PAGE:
Last Saturday, a group of us went on a mysterious outing. All the planners would say is that we had to dress casual, wear all-white, and make sure we wore comfortable shoes – preferably sneakers. The four of us met at 9:00am (well, almost 9am – I was late! 😳 ).
When we arrived at our destination, a small, unassuming sign by the entrance announced “National Croquet Center.” A long driveway led us to a clubhouse built in the style and charm of old Florida.
We spent the morning with our instructor, Monty, who patiently explained the history and rudiments of the game. And we had a ball! However the more Monty spoke, the more I was impressed with applications far beyond the game of Croquet.
One of his first words of advice was to “Never say ‘I can’t.'” When one of us faced a difficult shot, the words, “I can’t do this,” often escaped our lips. And Monty was quick to admonish us that if we say we can’t, then we have effectively denied ourselves even the chance of succeeding.
As a Christian, I have an even better reason to avoid saying “I can’t.” Although there are many things I’ve been called to do beyond what I believe are my abilities, I have the indwelling presence of the Holy Spirit to enable me to succeed in what He wants me to accomplish. Maybe I can’t…but He can through me!
Another bit of advice from our instructor was to follow-through on each swing of the mallet to gain the distance we needed for the shot. Life is like that, isn’t it? We begin a task, then become distracted or discouraged, and we don’t finish what we start. How many unfinished craft projects are hidden in the recesses of my closet? How many partial manuscripts are sitting inside documents in my computer? The Bible reminds us “Perseverance must finish its work so that you may be mature and complete, not lacking anything” (Hebrews 12:1).
Monty also cautioned us to “Be aware of the danger ball.“ The danger ball belonged to the next person in turn. Even if I set up a perfect shot, if I wasn’t careful, the danger ball could knock me out of position.
I’ve been hit by some danger balls in life. It happens when I become complacent, or when I allow unrealistic expectations of people or circumstances to cloud my judgment. The apostle Peter reminds us to “Be self-controlled and alert. Your enemy the devil prowls around like a roaring lion looking for someone to devour” (I Peter 5:8). Even Jesus told His followers to “be as shrewd as snakes and as innocent as doves” (Matthew 10:16).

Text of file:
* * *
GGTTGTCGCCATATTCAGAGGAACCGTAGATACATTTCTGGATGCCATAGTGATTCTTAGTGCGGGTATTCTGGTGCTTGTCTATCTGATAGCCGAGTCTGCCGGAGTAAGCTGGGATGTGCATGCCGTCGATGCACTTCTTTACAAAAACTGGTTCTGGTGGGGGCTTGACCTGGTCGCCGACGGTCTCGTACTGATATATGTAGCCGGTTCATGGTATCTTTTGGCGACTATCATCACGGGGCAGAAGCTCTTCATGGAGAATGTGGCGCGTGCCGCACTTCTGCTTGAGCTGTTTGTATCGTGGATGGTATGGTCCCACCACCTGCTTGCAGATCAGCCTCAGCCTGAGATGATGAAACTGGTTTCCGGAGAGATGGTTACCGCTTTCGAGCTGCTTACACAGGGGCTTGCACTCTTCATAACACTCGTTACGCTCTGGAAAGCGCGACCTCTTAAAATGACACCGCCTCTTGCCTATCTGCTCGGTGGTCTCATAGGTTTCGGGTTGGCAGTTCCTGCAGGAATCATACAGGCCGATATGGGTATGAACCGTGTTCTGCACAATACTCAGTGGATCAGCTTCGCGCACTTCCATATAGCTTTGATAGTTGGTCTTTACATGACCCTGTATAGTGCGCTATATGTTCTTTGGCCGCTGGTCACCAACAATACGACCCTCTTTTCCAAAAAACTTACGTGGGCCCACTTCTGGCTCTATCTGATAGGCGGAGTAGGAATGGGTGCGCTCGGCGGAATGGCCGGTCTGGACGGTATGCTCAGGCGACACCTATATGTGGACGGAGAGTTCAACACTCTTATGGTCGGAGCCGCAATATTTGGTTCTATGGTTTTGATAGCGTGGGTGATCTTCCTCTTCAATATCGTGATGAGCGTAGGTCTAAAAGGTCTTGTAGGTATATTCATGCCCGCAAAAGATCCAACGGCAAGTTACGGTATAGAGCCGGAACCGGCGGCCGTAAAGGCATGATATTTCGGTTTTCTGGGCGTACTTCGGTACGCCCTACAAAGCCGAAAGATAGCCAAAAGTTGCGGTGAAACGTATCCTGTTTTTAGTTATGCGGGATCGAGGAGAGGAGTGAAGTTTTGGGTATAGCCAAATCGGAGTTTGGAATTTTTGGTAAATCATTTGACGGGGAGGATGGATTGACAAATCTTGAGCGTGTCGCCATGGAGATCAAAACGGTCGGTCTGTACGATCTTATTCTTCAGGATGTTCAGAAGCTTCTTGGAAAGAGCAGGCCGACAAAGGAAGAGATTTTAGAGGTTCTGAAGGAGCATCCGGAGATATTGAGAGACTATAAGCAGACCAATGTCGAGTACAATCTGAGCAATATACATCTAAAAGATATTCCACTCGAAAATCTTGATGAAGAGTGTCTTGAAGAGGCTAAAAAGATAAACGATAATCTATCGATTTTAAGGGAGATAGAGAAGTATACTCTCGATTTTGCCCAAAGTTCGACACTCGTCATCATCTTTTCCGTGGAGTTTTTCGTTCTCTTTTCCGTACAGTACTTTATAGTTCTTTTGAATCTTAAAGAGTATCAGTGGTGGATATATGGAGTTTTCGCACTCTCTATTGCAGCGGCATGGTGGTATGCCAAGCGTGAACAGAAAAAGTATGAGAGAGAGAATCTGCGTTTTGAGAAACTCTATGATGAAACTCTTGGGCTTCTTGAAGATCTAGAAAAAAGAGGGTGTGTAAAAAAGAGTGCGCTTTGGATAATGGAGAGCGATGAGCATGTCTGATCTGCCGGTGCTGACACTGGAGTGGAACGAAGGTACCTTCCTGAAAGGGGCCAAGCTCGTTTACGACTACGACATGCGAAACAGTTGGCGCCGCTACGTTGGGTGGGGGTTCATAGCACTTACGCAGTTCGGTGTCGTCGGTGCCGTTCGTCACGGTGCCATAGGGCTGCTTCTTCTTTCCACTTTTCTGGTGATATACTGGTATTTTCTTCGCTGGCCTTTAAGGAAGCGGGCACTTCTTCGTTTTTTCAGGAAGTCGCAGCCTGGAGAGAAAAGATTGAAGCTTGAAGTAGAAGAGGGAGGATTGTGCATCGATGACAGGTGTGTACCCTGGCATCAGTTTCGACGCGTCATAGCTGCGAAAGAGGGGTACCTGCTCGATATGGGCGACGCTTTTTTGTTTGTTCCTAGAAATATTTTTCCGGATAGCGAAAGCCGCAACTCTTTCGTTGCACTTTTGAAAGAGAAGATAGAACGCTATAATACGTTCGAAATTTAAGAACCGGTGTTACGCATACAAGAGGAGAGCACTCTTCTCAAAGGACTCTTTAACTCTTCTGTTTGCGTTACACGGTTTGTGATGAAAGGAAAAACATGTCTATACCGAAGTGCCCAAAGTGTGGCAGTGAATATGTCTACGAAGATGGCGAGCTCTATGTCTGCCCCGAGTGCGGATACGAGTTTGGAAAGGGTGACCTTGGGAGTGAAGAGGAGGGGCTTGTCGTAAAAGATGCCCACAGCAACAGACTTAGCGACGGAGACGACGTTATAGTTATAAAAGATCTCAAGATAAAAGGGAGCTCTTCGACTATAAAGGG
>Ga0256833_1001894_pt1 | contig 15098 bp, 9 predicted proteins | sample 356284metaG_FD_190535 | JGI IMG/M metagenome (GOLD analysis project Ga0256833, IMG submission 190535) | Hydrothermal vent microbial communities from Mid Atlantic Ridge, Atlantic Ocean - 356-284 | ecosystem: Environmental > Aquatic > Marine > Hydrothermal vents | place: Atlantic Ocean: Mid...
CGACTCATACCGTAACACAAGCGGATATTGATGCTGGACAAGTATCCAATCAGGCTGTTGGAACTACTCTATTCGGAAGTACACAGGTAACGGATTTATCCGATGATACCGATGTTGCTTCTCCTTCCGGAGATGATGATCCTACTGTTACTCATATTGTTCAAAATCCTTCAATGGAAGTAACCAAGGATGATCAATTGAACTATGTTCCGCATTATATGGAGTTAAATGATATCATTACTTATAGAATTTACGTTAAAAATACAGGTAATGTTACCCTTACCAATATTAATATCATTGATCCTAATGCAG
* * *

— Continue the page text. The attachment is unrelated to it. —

Being aware of the danger ball leads me to Monty’s next piece of advice, “Don’t block your partner.” We played in teams, and in addition to being aware of who followed us from the opposing team, we needed to be aware of our partner’s position. It didn’t benefit my team if I focused only on myself. Many of the times we scored a wicket were because one team member made sure her shot did not block her partner.
What would happen in our relationships if we heeded this advice? More to the point, what would happen in my marriage if I heeded this advice? The apostle Paul advised us to “look not only to your own interests, but also to the interests of others.” (Philippians 2:4). I can at least start by not “blocking” my partner so that he is free to move as God leads!
Closely related to the last bit of advice is: “Don’t trash the opposition; instead encourage your partner.” Croquet is a polite game. Instead of trash-talking between teams, we were exhorted to have a positive focus. Paul might have had something similar in mind when he wrote, “Do not let any unwholesome talk come out of your mouths, but only what is helpful for building others up according to their needs, that it may benefit those who listen” (Ephesians 4:29).
Monty’s final counsel summarized our approach to the game: “Know your options.” Every turn provided options. Block your opposition? Knock your opponent out of position? Set up a shot for the next turn? Go for the wicket? Each option contained a certain amount of risk and offered a particular reward. The question became one of balancing the risk against the reward. And I quickly learned that the first option I so confidently selected wasn’t always the best choice!
I need to know my options in life, too. What choices do I have? What is the risk and the reward of each one? But it’s not enough to think of short-term risk and reward. As a Christian, I must keep an eternal perspective. Sure, some things will provide enjoyment for now, but what are the long-term consequences of my actions? Paul wrote to the early church in Corinth, “For our light and momentary troubles are achieving for us an eternal glory that far outweighs them all. So we fix our eyes not on what is seen, but on what is unseen. For what is seen is temporary, but what is unseen is eternal” (II Corinthians 4:17-18).
Our morning lesson culminated in a delightful lunch on the veranda, overlooking the croquet courts. Did I have fun? Absolutely! But I also learned something about myself and life. Now if I can only remember to apply those lessons!